An Oral History of Our First Ideas Day

On Friday, October 19, with the help of The Chicago Community Trust, Chicago Ideas undertook a new initiative that transformed our annual day-long event into an interactive volunteer experience that lifted up the Chicago community and created lasting bonds. Previously called Edison Talks, our premier event each Ideas Week was known for its on-stage programming featuring world-renowned leaders and thinkers. This year, after the usual morning of interviews, talks, and performances, participants were given the opportunity to board buses with Chicago Ideas staff and head out into the city to take part in community projects at the moment of inspiration.


Painting, gardening, creating welcome packages, and more, volunteers helped make a difference alongside local residents in the communities of Bronzeville, Englewood, and North Lawndale. After hearing from a local community leader, they broke into smaller groups and headed to community organizations including the Gardeneers, BBF Family Services, the North Lawndale Coordinating Council, Free Spirit Media, the Lofts on Arthington, Teamwork Englewood, Urban Juncture Foundation, Chicago Youth Programs, and the DuSable Museum of African-American History. As they spent the next several hours pitching in, participants not only made personal connections to the organizations they were helping, but also to each other.


Participants in Ideas Day plant and clean up the rooftop garden at the Urban Juncture Foundation. (Photo by Beth Rooney/Chicago Ideas Week

Our first-ever Ideas Day wouldn’t have been possible without the support of The Chicago Community Trust—one of Chicago’s most vital organizations when it comes to bringing Chicagoans together to make a difference—as well as Chicago Cares—which specializes in giving everyday Chicagoans avenues to become agents of change in their communities. In order to find out more about how Chicago Ideas, The Chicago Community Trust, and Chicago Cares came together to make this impactful day possible, we sat down with Daniel Ash, the chief marketing officer at The Chicago Community Trust, Jenné Myers, CEO of Chicago Cares, Sona Jones chief operating officer at Chicago Ideas, and Carolyn Rechel, a Chicago Ideas Member and long-time attendee.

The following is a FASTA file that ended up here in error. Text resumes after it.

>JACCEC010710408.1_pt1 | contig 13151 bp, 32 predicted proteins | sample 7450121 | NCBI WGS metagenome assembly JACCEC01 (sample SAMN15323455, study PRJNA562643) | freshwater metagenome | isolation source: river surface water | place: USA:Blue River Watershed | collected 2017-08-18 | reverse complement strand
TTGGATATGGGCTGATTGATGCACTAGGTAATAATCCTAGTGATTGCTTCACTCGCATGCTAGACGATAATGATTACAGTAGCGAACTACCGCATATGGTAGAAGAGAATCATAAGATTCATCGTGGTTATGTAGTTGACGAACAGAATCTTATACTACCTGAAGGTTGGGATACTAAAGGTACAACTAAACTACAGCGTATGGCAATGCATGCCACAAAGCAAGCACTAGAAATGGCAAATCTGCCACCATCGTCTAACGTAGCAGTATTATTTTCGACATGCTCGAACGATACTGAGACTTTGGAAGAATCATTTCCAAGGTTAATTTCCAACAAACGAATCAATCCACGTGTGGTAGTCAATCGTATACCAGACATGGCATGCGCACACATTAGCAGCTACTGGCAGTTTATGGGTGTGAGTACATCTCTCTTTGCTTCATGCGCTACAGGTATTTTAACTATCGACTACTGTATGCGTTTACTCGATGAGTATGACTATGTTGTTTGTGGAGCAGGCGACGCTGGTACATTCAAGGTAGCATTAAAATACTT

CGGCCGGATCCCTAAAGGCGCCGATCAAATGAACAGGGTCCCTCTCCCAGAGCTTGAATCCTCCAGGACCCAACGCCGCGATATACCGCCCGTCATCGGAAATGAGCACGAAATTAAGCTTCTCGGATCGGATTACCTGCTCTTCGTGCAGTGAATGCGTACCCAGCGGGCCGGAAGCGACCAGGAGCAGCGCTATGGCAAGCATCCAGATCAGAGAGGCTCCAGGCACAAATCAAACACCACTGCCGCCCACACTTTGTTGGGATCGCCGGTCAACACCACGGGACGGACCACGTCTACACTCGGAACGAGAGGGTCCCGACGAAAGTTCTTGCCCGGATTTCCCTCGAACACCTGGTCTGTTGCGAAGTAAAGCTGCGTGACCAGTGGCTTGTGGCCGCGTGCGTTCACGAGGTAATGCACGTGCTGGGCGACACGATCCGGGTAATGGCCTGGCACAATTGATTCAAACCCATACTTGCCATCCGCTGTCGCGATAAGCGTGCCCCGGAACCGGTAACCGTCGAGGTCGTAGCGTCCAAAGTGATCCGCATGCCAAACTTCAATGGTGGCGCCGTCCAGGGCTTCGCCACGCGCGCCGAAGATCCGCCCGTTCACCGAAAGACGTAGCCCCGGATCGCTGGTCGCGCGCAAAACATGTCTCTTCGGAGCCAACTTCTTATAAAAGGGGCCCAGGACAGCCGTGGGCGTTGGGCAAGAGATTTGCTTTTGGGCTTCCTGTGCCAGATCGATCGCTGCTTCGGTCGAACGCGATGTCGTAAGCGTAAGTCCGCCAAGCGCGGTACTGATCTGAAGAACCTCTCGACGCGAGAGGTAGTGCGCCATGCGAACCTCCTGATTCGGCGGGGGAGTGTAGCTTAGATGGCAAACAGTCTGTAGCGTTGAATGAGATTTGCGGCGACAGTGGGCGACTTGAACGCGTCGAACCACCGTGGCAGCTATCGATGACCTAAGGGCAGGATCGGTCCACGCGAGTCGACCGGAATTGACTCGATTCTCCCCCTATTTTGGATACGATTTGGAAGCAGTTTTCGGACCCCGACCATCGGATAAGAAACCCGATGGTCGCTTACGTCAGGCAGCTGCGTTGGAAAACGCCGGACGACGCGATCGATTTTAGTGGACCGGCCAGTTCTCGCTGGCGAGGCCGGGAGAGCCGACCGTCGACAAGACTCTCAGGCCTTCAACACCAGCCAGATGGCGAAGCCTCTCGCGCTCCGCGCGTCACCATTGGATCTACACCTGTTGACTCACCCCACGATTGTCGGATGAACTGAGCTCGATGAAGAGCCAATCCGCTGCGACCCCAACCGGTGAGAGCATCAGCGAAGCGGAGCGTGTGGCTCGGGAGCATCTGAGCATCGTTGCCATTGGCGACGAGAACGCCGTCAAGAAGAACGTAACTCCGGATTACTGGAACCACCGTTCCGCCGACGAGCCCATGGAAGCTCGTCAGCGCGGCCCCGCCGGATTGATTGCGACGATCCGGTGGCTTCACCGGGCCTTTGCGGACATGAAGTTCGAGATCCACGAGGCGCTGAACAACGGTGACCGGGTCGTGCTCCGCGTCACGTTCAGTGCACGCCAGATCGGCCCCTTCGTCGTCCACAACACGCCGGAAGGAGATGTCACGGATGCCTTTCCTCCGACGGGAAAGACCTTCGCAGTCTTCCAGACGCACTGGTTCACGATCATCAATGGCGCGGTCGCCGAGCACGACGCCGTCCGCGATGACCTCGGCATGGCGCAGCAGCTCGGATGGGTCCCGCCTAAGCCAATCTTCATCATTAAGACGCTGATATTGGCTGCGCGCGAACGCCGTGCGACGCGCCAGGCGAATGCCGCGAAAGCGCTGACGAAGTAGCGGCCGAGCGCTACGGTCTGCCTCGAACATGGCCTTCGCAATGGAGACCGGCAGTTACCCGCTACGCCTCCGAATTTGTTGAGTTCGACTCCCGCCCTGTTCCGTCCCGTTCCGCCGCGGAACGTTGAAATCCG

SONA JONES, Chicago Ideas: The concept of Ideas Day began in 2017 when we started bringing Chicago Ideas programming to more students across the city. We worked with our Youth Ambassadors to bring daylong programs—called Ideas Days—to their high schools, featuring inspiring onstage Talks and action events, during which students broke out into groups to create solutions for local challenges. This year, when we had our annual “On the Table” brainstorm put together by The Chicago Community Trust, the question that arose was, “What about everyone else?”


CAROLYN RECHEL, Chicago Ideas Member: I’ve been attending Chicago Ideas Week for years and was always looking for a way I could act upon all the information I’d learned throughout the week.


JENNÉ MYERS, Chicago Cares: Chicago Cares was so excited when Chicago Ideas approached us to help bring their theme to life: “Tomorrow can change if we act today.”